Friday, May 30, 2014

"The Right Leadership at the Top:” The Records of the Georgia Republican Party Chairman

Note: In February of this year, the Russell Library embarked on a one-year project to process the records of the Democratic Party of Georgia (Georgia Democrats) and the Georgia Republican Party (GAGOP), funded by a generous grant of up to $58,777 from the National Historical Publications and Records Commission (NHPRC). In her second blog post for the project, archivist Angelica Marini highlights the role of Chairman of the Georgia Republican Party and the records that illustrate the Chairman’s influence.

In 1995, Rusty Paul, fresh off stints in the federal government, took part in a competitive race for Chairman of the Georgia Republican Party. His campaign literature promoted grassroots activism, political training, and how, as Chairman, he would lead the party to “the next plateau” as “the right leadership at the top.” This statement speaks volumes about how the party viewed itself as an organization at the time. And the records of the Georgia Republican Party show a political organization dedicated to grassroots political action and local politics in the 1990s, but also one that favored top-down, business-style leadership. In particular, the Administrative and Political series in the GAGOP Records provide a unique view of how the party transformed with the election of new executive officers and their appointed administrative staffs and reflect important changes in grassroots leadership, management styles, and fundraising and finance.

The Administrative series contains files of the men who served as Chairman from 1980 to 1998: Bob Bell (1983-1985), Paul Coverdell (1985-1987), John Stuckey (1987-1989), Alec Poitevint (1989-1993), Billy Lovett (1993-1995), and Rusty Paul (1995-1999). (Sue Everhart, the first woman to be elected to this important leadership role, served two terms from 2009 to 2013.) These files contain correspondence, memos, publicity releases, meeting minutes, and major reports and political plans. Additional materials in the Political series consist of candidate and issue research files, convention materials, and district and county files. Taken together, these records offer researchers countless insights into the political leadership, organization, and focus of individual Chairmen and their staffs.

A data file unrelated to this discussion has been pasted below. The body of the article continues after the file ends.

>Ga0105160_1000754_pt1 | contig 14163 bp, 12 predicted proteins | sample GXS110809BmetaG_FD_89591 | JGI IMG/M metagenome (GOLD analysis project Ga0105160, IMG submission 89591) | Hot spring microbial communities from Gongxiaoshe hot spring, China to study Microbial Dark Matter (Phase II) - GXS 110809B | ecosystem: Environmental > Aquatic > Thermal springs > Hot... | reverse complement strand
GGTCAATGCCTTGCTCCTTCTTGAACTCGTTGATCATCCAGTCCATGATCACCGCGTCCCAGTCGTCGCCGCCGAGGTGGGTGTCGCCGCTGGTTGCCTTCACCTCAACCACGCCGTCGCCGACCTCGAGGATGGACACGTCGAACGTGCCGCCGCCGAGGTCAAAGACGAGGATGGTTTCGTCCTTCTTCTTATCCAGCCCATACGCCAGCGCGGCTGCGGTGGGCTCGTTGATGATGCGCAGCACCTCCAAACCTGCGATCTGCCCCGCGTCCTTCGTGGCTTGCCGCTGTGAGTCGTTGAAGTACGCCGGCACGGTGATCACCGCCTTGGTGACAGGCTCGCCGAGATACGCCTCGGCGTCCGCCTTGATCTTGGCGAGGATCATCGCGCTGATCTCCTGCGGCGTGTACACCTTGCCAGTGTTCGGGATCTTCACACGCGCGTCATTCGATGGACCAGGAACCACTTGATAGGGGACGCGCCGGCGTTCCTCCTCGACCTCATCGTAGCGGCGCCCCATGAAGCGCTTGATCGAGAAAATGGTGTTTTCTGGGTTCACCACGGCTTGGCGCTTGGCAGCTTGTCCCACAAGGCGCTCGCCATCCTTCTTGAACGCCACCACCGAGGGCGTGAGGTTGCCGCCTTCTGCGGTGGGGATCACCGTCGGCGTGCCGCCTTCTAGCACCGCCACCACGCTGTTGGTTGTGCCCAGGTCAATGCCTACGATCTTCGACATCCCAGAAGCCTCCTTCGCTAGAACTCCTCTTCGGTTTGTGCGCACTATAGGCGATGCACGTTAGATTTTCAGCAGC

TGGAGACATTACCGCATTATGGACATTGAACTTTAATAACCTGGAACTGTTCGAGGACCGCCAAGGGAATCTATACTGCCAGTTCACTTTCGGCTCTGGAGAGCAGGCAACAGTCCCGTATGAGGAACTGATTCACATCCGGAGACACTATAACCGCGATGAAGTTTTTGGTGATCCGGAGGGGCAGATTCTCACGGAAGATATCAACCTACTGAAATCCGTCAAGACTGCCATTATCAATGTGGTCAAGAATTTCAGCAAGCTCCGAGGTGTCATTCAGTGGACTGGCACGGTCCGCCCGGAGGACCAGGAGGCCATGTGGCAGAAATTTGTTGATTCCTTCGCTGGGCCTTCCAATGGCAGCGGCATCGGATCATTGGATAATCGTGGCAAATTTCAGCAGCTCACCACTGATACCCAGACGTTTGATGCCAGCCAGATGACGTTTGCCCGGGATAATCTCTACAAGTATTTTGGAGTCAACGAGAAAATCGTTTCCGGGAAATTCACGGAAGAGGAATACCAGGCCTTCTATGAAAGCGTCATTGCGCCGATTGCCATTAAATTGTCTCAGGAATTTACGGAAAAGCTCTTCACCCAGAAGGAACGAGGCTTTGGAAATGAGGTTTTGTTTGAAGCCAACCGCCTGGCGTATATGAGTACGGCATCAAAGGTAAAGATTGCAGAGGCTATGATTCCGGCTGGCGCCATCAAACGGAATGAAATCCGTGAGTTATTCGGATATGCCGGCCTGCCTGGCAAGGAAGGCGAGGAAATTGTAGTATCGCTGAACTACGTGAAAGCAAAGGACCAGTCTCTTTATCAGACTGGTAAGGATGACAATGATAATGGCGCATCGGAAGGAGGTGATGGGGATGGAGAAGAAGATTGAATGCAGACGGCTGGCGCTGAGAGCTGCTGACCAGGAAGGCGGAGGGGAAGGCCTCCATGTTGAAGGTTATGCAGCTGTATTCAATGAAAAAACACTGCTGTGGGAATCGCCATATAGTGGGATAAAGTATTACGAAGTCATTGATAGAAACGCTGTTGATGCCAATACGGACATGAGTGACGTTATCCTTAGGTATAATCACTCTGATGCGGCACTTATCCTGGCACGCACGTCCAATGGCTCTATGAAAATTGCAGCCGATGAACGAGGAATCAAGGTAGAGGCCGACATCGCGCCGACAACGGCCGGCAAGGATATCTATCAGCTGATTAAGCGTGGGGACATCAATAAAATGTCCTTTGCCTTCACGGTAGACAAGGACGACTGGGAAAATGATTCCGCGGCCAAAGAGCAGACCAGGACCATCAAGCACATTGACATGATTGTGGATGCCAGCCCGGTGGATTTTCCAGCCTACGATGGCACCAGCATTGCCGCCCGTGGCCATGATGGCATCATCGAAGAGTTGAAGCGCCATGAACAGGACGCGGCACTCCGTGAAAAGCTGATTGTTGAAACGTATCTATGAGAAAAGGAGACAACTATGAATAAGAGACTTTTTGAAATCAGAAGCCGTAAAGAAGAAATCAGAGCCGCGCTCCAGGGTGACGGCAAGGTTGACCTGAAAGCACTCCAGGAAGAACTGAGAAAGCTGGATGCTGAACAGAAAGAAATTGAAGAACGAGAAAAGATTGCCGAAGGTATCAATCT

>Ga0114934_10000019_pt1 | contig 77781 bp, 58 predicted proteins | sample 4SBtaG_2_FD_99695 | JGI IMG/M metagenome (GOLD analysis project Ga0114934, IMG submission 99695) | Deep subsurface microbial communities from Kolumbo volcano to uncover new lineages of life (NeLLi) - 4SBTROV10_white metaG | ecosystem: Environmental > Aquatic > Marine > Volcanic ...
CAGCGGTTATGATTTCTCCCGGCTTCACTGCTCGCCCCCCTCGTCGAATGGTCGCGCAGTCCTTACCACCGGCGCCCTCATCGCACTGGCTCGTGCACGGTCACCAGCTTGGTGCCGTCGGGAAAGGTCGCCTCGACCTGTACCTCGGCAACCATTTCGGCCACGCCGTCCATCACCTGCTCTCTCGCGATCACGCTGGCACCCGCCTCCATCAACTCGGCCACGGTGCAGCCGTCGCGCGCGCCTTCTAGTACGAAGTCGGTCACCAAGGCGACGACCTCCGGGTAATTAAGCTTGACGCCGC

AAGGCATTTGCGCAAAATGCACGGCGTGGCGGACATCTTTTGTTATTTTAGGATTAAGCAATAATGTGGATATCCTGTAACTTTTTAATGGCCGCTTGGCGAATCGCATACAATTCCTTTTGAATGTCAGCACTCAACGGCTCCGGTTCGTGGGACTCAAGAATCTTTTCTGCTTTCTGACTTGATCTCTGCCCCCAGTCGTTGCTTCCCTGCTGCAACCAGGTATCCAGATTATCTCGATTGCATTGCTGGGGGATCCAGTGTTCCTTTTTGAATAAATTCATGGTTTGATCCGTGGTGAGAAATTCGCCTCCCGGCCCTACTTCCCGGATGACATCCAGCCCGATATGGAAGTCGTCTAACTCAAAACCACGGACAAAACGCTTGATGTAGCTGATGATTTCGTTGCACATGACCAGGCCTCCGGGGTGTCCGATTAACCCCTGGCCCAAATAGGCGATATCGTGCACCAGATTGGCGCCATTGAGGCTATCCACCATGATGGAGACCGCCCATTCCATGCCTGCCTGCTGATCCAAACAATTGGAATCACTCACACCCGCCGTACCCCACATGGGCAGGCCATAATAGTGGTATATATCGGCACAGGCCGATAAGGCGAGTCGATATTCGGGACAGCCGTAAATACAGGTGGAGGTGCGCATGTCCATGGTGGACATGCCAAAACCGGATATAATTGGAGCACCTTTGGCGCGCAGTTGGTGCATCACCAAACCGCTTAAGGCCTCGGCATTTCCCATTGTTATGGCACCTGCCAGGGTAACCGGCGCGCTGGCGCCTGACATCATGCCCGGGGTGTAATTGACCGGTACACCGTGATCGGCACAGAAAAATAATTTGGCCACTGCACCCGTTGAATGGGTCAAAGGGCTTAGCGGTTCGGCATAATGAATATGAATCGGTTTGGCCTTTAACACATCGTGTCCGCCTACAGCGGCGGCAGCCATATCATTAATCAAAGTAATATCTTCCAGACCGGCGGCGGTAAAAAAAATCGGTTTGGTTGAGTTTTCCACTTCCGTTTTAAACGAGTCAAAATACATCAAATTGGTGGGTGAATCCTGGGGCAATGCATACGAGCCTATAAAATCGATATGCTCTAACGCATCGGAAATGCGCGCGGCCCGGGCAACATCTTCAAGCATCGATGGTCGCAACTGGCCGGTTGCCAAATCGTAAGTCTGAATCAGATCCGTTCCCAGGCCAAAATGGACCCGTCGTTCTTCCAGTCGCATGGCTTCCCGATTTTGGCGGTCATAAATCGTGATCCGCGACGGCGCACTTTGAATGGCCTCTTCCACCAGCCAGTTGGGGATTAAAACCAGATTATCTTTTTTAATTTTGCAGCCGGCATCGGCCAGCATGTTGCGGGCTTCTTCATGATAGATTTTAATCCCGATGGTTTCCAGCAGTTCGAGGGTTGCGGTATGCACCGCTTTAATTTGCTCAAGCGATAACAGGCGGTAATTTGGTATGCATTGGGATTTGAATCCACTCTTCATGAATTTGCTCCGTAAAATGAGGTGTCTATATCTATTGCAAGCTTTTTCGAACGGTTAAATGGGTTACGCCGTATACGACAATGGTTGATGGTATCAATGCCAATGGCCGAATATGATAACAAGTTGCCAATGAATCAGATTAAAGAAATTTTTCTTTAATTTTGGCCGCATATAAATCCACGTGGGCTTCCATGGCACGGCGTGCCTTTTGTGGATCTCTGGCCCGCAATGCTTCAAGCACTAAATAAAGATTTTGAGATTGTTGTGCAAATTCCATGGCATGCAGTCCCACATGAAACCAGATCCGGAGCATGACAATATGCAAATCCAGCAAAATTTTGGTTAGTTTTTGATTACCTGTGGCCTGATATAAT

The records of Alec Poitevint, for example, reflect a Chairman who was involved in nearly every aspect of party management. Records from Billy Lovett’s administration are interspersed with the records of the political director, implying a leader who was directly involved with and focused on campaigns. In contrast, the records of Rusty Paul’s chairmanship show a significant redevelopment of planning and political direction for the party as a whole.

Delegate tallies hurriedly scrawled on an Alec
Poitevint bio sheet reflect the quickly changing
fortunes in a chairman's campaign.
The 2013 Rules of the Georgia Republican Party outline the duties of the State Party Chairman and stress the importance of this position. He is the “Chief Executive Officer, chairman of the State Committee, chairman of the State Executive Committee and spokesman of the GRP.” (Rules of the Georgia Republican Party, 2013) He convenes and presides at the State Committee meetings and conventions, and he appoints committees and the positions of General Counsel, Finance Chairman, and other members of the state party staff. While the State Chairman is obligated to appoint individuals to committees and carry out the administrative business of the party, he is also asked to be a “spokesman of the GRP.” Being a spokesman for the Georgia Republican Party includes leading the party in a general direction and providing a solid political plan.

The Georgia Republican Party elects its Chairman at state party conventions held every two years in odd number years. Some of the election cycles for the Chairman position could be quite competitive. Rusty Paul was first elected at the 1995 convention dynamic and remembered it as raucous and fun. He recalled a dynamic convention atmosphere and an election that required a lot of movement; Paul said that “the whole process of watching a convention and how it functioned; it’s not like an election. I mean there’s the ebb and flow of support back and forth. And, you know, you’re on your walkie-talkie listening and you say, well, the delegation in this area has got some questions and you hustle over there to answer questions.”  (Reflections on Georgia Politics Oral History Collection, ROGP 121 Rusty Paul) The elections were often highly competitive as the party grew in size and political strength.